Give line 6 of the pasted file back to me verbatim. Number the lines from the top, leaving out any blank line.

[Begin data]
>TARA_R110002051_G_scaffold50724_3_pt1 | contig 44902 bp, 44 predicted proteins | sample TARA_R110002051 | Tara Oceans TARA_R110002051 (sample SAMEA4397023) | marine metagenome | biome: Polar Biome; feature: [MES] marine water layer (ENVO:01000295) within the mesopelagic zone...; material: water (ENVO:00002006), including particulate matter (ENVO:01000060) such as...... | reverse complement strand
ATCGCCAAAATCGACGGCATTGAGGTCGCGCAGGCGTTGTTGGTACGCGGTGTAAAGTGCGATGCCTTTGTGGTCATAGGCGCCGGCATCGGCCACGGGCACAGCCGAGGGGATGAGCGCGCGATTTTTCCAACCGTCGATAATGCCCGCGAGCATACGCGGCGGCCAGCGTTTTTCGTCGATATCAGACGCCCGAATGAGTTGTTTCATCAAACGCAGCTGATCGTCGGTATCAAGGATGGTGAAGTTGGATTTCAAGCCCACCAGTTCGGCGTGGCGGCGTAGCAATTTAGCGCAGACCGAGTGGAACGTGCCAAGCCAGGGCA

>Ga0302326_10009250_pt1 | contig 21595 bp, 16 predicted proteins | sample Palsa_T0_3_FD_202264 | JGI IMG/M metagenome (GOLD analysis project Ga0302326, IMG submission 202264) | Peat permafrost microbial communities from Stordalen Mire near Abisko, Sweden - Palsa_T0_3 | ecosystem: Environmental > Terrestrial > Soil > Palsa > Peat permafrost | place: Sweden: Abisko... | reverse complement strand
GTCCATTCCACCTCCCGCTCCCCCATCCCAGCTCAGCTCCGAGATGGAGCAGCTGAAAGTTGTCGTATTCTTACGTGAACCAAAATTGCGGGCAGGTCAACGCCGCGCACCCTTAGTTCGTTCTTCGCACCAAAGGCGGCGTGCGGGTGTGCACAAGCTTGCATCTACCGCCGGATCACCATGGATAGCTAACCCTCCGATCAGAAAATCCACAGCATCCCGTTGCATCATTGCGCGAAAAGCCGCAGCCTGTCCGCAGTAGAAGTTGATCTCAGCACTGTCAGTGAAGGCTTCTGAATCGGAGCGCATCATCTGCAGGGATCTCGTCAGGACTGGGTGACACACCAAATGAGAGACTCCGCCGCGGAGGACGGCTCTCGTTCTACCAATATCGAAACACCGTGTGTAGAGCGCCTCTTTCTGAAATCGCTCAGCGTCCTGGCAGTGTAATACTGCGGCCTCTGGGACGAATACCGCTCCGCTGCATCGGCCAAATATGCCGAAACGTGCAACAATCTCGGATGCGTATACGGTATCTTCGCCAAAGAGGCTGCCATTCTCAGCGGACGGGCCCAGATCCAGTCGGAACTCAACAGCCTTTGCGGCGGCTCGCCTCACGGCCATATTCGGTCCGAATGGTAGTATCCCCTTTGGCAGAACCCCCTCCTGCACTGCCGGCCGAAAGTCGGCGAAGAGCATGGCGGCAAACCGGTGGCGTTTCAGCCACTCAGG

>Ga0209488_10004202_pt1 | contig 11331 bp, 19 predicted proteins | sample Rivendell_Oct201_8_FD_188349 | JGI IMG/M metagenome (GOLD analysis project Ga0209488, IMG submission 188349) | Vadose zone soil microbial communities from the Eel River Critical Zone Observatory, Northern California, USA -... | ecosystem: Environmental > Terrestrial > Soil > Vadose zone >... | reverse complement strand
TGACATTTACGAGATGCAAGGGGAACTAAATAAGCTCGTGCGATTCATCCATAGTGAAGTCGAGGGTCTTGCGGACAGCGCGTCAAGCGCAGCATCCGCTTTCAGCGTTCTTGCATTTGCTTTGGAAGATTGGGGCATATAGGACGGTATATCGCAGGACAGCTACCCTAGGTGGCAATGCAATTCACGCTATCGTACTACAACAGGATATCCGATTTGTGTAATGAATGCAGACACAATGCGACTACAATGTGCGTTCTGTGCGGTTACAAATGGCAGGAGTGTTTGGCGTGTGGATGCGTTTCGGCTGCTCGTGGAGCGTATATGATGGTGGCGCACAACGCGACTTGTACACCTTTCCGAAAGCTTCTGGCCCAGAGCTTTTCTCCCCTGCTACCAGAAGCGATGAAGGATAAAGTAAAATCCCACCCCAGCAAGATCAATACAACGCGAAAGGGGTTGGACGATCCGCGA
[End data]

TGACATTTACGAGATGCAAGGGGAACTAAATAAGCTCGTGCGATTCATCCATAGTGAAGTCGAGGGTCTTGCGGACAGCGCGTCAAGCGCAGCATCCGCTTTCAGCGTTCTTGCATTTGCTTTGGAAGATTGGGGCATATAGGACGGTATATCGCAGGACAGCTACCCTAGGTGGCAATGCAATTCACGCTATCGTACTACAACAGGATATCCGATTTGTGTAATGAATGCAGACACAATGCGACTACAATGTGCGTTCTGTGCGGTTACAAATGGCAGGAGTGTTTGGCGTGTGGATGCGTTTCGGCTGCTCGTGGAGCGTATATGATGGTGGCGCACAACGCGACTTGTACACCTTTCCGAAAGCTTCTGGCCCAGAGCTTTTCTCCCCTGCTACCAGAAGCGATGAAGGATAAAGTAAAATCCCACCCCAGCAAGATCAATACAACGCGAAAGGGGTTGGACGATCCGCGA